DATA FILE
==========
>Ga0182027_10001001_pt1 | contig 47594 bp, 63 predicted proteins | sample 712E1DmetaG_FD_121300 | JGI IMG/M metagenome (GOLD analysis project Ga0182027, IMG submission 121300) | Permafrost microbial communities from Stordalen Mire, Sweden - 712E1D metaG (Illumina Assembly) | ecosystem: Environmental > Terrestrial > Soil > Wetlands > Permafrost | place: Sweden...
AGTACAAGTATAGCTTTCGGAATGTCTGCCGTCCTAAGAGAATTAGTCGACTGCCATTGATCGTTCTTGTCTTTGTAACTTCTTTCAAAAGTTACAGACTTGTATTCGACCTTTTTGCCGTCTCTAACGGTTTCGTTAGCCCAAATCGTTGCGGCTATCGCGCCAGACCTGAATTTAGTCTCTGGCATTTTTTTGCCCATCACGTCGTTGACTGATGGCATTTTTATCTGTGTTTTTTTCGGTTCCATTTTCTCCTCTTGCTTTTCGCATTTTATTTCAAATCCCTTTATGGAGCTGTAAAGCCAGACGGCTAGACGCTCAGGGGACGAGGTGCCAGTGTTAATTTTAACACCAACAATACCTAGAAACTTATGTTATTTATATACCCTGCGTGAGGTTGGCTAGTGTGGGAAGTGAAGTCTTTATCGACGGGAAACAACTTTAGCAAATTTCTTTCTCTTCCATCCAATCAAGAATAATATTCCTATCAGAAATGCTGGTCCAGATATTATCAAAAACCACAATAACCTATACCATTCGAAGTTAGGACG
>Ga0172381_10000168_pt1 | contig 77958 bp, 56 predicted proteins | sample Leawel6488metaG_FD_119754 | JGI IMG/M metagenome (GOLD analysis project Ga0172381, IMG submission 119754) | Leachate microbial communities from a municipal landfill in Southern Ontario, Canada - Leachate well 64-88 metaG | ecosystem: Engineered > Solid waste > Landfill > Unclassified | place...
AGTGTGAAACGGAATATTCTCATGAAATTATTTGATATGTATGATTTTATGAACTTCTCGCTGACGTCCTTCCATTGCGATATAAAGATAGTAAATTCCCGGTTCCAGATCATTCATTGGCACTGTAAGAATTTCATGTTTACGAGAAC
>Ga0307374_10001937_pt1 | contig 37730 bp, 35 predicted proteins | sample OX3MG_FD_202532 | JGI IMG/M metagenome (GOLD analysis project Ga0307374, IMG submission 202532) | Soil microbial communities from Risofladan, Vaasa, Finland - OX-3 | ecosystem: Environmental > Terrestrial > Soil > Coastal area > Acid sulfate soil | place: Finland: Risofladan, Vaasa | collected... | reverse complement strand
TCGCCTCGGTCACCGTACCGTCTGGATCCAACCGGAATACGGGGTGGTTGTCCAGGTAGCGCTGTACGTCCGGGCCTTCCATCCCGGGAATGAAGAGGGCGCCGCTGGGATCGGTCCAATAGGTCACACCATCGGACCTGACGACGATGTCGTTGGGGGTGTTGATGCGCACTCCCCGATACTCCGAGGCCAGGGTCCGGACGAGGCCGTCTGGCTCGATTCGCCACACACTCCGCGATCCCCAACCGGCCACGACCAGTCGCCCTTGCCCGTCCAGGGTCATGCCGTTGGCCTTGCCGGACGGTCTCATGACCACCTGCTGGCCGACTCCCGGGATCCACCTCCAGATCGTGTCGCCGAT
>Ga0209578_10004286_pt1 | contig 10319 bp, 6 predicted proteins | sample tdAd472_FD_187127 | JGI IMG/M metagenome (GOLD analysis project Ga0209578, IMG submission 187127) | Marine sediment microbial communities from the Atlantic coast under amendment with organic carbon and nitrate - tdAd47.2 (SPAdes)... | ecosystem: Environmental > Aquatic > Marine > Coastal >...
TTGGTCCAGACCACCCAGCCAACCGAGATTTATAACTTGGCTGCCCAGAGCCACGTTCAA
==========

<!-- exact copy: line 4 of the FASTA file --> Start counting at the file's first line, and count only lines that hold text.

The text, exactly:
AGTGTGAAACGGAATATTCTCATGAAATTATTTGATATGTATGATTTTATGAACTTCTCGCTGACGTCCTTCCATTGCGATATAAAGATAGTAAATTCCCGGTTCCAGATCATTCATTGGCACTGTAAGAATTTCATGTTTACGAGAAC